The Connected World

Exploring the Future of Grocery Through Conversational UI

Exploring the Future of Grocery Through Conversational UI

The business of getting people fed is undergoing massive disruption. Technology is driving rapid changes in consumer expectations and behavior. Technology companies are perfectly positioned to ride this wave. How can traditional, established grocery retailers keep up?

True omni-channel is happening in grocery

Consumers are increasingly expecting an on-demand, omni-channel experience from all providers of goods and services. In a study by Harvard Business Review that surveyed 46,000 customers of a major US retailer, 73% had a shopping journey that spanned across multiple channels.

Every grocery and food providing company, from startups to Walmart to Amazon, is aiming towards providing access to their service whenever, however the consumer wants. This includes everything from marketing to shopping to fulfillment.

But omni-channel is hard; for traditional grocery retailers and for consumers

There is no question that the larger, big box players have inertia and can easily have the upper hand in this battle. They have the infrastructure and the consumer-to-brand loyalty that they’ve earned over the decades. The problem is their infrastructures and business models just aren’t set up to move with the agility that technology companies can.

Not only that, but the most loyal customers of traditional grocery stores, who tend to skew older, aren’t used to using their phones to shop for groceries and are hesitant to disruptive services such as 3rd party grocery and food delivery.

Figure illustrates key players strengths and weaknesses as they try to capture the market

People have a relationship with their grocery store

Luckily not all is lost within Big Box retailers’ crusade to survive. They have one key differentiator, which new players in the market lack – the real and present people. The relationships, the familiar faces, the human-touch, it’s an event that consumers still long for.

Take Amazon’s recent acquisition of Whole Foods. It wasn’t just the infrastructure or inventory they acquired, they also obtained their network of stores and, more importantly, the relationships that communities have with them.

So how do you seamlessly combine all of these services, places and platforms into a singular, holistic brand experience?

Be human

When navigating these new waters it’s important for grocers to retain and capitalize on empathy and personability.

The positivity of the experience of going into the grocery store and being greeted with a smile needs to be integrated into the digital and omni-channel strategy.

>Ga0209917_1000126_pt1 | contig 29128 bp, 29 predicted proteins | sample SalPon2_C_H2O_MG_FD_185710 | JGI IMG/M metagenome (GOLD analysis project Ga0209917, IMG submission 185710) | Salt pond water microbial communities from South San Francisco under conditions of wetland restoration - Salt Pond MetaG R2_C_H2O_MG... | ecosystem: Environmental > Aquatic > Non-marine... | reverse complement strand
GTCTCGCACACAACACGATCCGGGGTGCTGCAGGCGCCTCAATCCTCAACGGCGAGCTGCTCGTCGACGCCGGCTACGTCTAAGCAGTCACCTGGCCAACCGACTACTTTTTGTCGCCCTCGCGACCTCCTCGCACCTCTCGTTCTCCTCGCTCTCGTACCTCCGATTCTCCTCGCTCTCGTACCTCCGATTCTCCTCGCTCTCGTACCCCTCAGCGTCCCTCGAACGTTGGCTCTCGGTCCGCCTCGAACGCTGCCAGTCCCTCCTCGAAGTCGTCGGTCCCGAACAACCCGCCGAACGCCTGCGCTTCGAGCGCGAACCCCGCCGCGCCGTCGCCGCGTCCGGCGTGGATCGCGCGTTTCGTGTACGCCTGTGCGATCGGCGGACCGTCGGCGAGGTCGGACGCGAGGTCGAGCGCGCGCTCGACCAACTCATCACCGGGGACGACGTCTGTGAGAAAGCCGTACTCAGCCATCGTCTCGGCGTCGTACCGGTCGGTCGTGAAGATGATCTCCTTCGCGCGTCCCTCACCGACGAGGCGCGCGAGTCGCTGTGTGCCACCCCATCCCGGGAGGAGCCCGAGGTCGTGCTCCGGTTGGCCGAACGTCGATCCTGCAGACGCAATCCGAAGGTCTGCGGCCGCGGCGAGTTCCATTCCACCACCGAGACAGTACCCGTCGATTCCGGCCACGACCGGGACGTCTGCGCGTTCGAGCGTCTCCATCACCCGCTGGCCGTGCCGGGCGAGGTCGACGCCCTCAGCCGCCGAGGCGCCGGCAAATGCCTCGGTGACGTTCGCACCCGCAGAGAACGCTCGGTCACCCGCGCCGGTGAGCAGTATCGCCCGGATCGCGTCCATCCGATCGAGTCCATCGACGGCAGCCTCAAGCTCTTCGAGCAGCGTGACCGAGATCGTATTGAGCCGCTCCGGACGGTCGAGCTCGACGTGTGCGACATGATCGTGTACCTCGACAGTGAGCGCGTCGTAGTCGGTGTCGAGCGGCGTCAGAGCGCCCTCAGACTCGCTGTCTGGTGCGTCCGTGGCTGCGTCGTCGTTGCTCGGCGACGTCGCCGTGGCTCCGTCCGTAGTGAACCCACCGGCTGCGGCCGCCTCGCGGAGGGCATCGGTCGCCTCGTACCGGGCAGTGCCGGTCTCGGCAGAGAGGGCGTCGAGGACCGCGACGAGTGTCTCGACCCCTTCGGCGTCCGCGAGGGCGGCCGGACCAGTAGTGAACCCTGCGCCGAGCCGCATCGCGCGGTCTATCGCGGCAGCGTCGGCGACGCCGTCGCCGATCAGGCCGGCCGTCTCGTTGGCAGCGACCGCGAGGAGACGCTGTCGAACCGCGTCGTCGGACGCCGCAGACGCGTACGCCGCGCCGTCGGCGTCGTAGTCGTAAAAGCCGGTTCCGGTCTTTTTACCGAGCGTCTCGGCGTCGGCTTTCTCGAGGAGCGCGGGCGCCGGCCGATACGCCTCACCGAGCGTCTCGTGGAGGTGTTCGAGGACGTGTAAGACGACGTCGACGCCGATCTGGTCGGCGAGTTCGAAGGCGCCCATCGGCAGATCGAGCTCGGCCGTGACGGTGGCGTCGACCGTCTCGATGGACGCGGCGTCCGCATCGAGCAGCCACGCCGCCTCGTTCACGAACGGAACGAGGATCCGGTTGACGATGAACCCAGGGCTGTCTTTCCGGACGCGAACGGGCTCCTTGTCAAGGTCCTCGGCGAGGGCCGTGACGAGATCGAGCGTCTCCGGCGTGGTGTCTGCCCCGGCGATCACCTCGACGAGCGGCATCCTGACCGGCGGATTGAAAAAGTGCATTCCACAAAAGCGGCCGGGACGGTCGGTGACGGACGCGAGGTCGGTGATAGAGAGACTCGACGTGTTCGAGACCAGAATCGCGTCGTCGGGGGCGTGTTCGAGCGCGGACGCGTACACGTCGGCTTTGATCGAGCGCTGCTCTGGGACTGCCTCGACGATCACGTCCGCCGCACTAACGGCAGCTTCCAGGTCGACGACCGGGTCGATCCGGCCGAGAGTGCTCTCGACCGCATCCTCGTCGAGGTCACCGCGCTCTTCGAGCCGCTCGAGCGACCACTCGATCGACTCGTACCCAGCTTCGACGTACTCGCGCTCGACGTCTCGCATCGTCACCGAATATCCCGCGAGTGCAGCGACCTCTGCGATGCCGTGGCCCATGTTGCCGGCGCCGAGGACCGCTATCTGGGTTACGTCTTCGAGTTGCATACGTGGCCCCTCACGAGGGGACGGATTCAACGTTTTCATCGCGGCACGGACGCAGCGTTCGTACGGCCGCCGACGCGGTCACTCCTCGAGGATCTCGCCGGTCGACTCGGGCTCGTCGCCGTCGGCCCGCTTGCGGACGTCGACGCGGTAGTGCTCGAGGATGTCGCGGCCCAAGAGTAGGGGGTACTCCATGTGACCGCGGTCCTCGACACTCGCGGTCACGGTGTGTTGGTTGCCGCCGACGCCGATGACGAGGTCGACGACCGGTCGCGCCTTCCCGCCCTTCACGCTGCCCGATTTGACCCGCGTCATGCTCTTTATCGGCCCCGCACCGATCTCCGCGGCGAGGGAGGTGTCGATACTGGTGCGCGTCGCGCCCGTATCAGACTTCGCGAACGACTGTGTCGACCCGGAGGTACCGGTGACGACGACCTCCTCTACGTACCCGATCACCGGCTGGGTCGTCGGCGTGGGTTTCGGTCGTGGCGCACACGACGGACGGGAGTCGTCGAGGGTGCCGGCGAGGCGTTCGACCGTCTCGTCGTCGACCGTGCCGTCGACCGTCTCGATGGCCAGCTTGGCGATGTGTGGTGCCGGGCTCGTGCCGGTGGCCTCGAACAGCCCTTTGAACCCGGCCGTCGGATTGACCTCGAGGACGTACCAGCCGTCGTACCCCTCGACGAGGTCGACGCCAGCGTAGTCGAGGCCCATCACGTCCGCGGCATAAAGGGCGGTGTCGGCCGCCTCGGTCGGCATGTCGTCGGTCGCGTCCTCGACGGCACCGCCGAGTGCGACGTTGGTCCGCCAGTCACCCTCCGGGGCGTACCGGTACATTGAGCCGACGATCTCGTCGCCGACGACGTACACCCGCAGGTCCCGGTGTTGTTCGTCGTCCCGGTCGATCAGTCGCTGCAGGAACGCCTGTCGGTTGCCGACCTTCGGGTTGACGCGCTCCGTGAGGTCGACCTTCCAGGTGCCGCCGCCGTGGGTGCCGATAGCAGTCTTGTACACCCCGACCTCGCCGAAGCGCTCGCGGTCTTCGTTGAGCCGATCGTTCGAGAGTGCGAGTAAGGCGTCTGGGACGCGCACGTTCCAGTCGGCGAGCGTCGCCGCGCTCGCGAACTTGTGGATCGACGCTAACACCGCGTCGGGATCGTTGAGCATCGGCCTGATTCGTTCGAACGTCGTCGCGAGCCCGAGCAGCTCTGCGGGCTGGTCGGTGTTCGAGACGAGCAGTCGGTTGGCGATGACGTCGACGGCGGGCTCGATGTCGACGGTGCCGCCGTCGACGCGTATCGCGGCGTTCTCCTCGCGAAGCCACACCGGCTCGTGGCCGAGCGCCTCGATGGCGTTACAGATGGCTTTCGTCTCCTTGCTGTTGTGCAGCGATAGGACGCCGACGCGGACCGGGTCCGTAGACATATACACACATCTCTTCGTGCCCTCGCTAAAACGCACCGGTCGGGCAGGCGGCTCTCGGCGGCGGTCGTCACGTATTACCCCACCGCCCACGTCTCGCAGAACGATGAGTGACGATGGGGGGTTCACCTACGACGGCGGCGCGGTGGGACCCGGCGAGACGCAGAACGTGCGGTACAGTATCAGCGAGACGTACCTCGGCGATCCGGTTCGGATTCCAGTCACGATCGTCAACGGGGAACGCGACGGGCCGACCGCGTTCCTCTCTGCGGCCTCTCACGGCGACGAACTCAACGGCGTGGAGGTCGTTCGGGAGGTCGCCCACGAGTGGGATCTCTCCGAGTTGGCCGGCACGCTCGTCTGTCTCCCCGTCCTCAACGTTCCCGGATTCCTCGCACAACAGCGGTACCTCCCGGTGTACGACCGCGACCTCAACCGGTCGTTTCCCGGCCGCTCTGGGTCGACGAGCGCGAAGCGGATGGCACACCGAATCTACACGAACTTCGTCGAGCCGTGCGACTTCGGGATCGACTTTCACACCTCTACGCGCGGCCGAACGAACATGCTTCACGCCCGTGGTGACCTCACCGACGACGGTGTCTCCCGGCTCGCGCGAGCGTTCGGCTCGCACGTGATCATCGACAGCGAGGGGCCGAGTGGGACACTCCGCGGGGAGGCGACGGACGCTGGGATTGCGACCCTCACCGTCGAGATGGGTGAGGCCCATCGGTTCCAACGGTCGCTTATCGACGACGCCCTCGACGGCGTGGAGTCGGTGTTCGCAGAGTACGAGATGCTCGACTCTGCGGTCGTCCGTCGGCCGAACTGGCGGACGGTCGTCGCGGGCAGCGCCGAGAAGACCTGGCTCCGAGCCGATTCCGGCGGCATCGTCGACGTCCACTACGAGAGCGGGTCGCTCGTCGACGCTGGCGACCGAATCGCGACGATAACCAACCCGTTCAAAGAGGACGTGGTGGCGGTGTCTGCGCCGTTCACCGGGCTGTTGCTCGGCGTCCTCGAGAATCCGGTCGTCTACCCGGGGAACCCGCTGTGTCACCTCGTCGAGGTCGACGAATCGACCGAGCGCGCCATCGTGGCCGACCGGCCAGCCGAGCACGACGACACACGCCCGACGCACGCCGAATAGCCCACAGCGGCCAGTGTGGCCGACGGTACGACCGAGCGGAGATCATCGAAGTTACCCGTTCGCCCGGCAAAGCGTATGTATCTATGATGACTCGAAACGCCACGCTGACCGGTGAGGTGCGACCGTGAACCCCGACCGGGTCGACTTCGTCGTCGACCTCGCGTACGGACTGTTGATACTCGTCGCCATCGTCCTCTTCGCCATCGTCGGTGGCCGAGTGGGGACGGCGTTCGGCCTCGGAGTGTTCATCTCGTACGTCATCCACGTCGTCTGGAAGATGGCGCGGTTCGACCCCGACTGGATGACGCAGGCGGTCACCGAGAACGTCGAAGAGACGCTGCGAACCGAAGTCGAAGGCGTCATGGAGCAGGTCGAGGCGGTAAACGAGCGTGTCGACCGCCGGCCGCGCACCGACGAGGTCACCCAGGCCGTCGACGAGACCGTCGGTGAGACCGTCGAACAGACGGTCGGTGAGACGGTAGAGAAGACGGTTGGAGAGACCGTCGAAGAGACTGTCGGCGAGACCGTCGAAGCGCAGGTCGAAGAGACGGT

All major grocers have existing digital touchpoints, and some even have strong beginnings of “e-grocery” services in place.

A way to tie this together (and have it connect with the values that have always made them successful) is to have the human elements persist through to the digital experience.
The most human thing we can do is have a conversation. A relationship.

Imagine having a personal assistant who's willing to assist with everything from scheduling deliveries to making sure you don't run out of your essential items to answering any question you may have related to groceries on demand.

Meet people’s needs when and where they have them

From communication on social channels, to the shopping and browsing experience, to the check out and selection of fulfillment options to the delivery and then the follow up – have a conversation with the customer.
This isn’t hard. User Interface can make this happen.
Chat with them.

Example of how chat can be prompted by the user's specific context throughout the larger brand experience.

Smoothing over the ripples from disruption

When you can’t build a massive delivery infrastructure, you have to leverage services like Instacart and transportation networks. Maintaining the conversation with your customer through this journey will make these unfamiliar touchpoints comfortable.
A headless architecture will shield the user from the ripples.

As it exists today, with 3rd party services users are required to leave the core brand experience. By providing a brand bridge between the two services quality control of the experience can be maintained.

Where things go from here

We are just scratching the service with how intelligent conversational systems can be implemented to help connect brand experiences.

By becoming the always-available, ready to help, human element in a consumer’s pursuit to discover, shop, buy and consume groceries and food, grocers can play a much deeper role in their lives than they currently do.

Maintaining a conversation about this critical part of a human’s life will open up a wide range of possibilities with predictive and anticipatory commerce experiences, access to much richer data, and the opportunity to play a key role in the industry for the next generation.


About Handsome

Handsome is a design and innovation company.

We create beautiful experiences that drive businesses to succeed in a rapidly changing world.

We’re entrepreneurs, collaborators, inventors, thinkers, and makers. We focus on creating brands, services, and products that impact users across a holistic, technology-empowered journey.

We’re independently owned and headquartered in Austin, Texas with a team comprised of strategists, designers, and technologists.

Our client partnerships include FedEx, Keller Williams, Facebook, Home Depot, and Nickelodeon.

Our team is growing. Want to create things that make an impact?

Other Journals